After applying the gel coat, a second layer 12 is applied over the first layer. The second layer comprises a pattern of swirls and veins permeated throughout a matching polyester gel coat. Thus, the veins and swirls, achieved by using printer's ink, permeated throughout the clear matching gel coat at varying levels, create the illusion of the depth achieved by lines and curves within the base color of natural marble. The swirls and veins are applied in a random manner thereby creating a more realistic marble appearance. However, unlike the method for creating cultured marble which requires one to use color for the veins and swirls throughout the matrix which defines the object, the color used to create the veins and swirls in the present method is only used in the thin second layer thereby creating the same effect with less material and ink. A preferable thickness of the second layer is between 10 and 20 mils.
Thereafter, a third layer 13 is applied over said second layer. The third layer comprises calcium carbonate with polyester resin and pigment for the purpose of providing the base color of the imitation marble fixture. The calcium carbonate may be mined or may be obtained from crushed oyster shells. The third layer has a cure time between 15 to 20 minutes at a temperature about 77 overall exterior finish with a thickness between 55 to 60 mils. In comparison, the matrix of the prior art could easily be one-half-inch or more in thickness, with a weight per unit volume equal to or greater than that of the exterior layers of the present invention.
Thus, in addition to creating a more realistic marbleized appearance, the 55 to 60 mils thickness of the first, second, and third layers also reduce the weight of the imitation marble object to a fraction of the weight of a similar object created with cultured marble. Moreover, adding the third layer in this manner allows one to have a purer base color. That is, applying the base coat independent of the colors used for the veins and swirls prevents the colors from overmixing and diluting. Consequently, more defined veins and swirls, as well as the base color, is achieved in less time. Further, this method allows a wider variety of base colors to be used without the potential blending problems which could occur as a result of mixing certain base colors with the colors used for the veins and swirls. In addition, applying the base color in this manner, as opposed to throughout the marble object as with cultured marble, also conserves the pigment component used to create the base color.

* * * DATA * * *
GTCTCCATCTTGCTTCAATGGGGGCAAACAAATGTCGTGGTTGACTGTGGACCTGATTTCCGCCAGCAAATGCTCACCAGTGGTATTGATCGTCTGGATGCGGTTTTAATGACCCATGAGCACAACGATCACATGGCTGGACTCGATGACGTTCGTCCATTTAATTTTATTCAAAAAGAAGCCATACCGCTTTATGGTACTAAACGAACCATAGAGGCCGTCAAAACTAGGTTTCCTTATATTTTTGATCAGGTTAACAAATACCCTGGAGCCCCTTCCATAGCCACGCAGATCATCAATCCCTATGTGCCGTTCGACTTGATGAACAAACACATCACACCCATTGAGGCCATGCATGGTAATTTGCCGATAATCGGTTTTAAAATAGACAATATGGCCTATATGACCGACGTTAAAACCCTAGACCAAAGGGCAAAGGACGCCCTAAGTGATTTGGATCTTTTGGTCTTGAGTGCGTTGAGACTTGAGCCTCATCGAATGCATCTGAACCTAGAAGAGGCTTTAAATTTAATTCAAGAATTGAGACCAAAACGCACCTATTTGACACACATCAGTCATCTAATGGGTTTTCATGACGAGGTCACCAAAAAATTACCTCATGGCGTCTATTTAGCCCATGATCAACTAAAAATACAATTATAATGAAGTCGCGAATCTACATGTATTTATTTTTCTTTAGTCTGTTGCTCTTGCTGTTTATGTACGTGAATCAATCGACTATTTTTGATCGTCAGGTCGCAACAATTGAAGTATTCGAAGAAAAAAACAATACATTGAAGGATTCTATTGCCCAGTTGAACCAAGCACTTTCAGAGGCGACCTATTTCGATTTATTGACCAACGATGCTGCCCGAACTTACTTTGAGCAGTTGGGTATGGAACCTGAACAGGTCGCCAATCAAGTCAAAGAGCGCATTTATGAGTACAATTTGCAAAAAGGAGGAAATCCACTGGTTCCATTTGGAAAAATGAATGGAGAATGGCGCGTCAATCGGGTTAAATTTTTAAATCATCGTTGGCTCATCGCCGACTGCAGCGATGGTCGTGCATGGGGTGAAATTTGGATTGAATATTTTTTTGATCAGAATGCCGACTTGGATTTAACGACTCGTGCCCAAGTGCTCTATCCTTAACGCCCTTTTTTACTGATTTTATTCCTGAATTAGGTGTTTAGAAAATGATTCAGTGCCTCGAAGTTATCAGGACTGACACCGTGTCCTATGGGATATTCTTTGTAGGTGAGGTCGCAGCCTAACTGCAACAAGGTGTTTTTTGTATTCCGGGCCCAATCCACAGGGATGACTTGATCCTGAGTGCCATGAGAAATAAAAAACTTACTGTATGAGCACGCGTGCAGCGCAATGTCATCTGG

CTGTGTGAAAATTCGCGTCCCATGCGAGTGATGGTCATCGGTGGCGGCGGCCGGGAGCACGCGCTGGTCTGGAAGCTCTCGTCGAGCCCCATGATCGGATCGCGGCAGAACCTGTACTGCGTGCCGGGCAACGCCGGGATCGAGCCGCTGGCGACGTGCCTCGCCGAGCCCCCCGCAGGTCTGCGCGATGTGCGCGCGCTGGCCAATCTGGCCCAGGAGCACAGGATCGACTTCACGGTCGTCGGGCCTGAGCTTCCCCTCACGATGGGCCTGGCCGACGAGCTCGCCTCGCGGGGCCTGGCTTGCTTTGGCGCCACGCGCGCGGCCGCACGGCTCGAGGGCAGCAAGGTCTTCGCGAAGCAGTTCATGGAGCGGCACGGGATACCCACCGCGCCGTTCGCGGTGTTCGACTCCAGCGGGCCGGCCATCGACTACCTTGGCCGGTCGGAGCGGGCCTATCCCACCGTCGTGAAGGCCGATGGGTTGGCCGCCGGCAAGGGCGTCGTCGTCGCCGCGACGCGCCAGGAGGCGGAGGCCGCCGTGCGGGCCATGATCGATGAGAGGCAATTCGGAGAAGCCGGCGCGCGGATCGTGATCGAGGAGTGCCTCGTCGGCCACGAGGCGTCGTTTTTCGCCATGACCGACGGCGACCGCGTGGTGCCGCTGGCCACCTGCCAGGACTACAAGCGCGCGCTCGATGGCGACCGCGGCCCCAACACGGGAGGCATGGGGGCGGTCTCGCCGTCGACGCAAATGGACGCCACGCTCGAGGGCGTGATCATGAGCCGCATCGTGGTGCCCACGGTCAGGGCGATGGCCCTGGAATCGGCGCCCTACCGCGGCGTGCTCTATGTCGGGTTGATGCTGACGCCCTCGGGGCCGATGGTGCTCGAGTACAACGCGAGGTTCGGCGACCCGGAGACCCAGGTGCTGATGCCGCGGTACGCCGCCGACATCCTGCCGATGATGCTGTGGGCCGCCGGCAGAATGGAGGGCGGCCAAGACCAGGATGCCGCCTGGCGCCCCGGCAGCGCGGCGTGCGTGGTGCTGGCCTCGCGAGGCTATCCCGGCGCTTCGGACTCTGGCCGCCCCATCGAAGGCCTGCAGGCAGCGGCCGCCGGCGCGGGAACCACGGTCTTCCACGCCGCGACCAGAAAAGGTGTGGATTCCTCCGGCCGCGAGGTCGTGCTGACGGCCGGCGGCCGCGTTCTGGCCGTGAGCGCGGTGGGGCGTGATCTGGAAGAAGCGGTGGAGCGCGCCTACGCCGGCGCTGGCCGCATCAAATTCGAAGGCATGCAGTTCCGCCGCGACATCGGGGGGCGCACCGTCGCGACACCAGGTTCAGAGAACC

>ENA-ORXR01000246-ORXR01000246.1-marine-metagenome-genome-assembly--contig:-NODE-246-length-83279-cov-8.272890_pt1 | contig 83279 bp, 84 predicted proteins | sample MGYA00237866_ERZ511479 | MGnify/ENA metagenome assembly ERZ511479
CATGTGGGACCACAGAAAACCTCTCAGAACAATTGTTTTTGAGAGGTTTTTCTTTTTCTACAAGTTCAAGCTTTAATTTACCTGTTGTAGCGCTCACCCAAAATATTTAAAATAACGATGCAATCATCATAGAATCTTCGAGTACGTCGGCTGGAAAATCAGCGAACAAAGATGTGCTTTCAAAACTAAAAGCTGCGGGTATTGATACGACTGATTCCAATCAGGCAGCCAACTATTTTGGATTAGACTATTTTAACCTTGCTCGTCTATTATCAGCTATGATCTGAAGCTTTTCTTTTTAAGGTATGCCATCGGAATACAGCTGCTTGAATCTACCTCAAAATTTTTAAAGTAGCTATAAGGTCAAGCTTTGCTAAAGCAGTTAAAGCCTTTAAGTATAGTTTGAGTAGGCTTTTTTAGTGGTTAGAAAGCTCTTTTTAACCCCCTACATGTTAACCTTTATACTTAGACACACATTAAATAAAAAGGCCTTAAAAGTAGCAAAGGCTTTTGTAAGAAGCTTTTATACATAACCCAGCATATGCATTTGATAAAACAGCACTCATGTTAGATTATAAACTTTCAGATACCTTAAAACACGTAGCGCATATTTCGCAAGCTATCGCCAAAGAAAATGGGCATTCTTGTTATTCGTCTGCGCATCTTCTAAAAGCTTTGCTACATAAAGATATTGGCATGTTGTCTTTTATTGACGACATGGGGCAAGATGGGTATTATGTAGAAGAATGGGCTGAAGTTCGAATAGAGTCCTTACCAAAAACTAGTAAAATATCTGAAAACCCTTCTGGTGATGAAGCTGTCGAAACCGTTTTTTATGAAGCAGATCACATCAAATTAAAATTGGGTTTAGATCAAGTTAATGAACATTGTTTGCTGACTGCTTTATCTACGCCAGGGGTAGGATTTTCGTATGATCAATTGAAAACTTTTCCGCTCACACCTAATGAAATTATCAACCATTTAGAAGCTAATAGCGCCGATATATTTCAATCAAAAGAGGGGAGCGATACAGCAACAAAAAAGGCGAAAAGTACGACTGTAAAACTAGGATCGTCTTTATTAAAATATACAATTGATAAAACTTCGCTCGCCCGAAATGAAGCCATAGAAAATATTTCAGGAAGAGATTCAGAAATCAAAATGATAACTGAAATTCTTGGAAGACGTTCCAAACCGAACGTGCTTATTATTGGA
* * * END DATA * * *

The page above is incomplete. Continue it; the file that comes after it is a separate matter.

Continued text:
Subsequently, a fourth layer 14 is applied. The fourth layer, which fills the inside of the object, is polyurethane foam, which has a density substantially less than that of the matrix of conventional cultured marble. The polyurethane foam consists of equal parts of polymeric diphenylethane diisocyanate and polyol tertiaryamine. Blending of the aforementioned components produces a chemical reaction causing expansion of the components for the purpose of filling the mold thereby defining the fixture as is well known. Unlike the eight hour cure time required for cultured marble, the cure time for the chemical reaction of the polyurethane mixture is between 30 to 35 minutes. Therefore, in addition to being much lighter, the polyurethane foam used to fill the imitation marble object is also a much more time and cost efficient component.
Finally, the fixture may be demolded and cleaned for use. When product is removed from mold, excess polyurethane is removed from the back of the product to obtain a smooth backing, for attaching to wall surfaces (not from bottom of mold). Excess polyurethane can be removed by an ordinary cutting implement and provides a much cleaner surface than the limestone matrix of cultured marble, which must be removed with a specialized tool. Accordingly, in addition to the aforementioned advantages, the polyurethane filling is also easier to remove than excess cultured marble. Moreover, the final product has a weight approximately 20 percent of the weight of cultured marble.
There has been disclosed heretofore the preferred embodiments of the present invention contemplated. However, it will be obvious to those skilled in the art that there may be modifications to the present invention without departing from this present invention in its broader scope.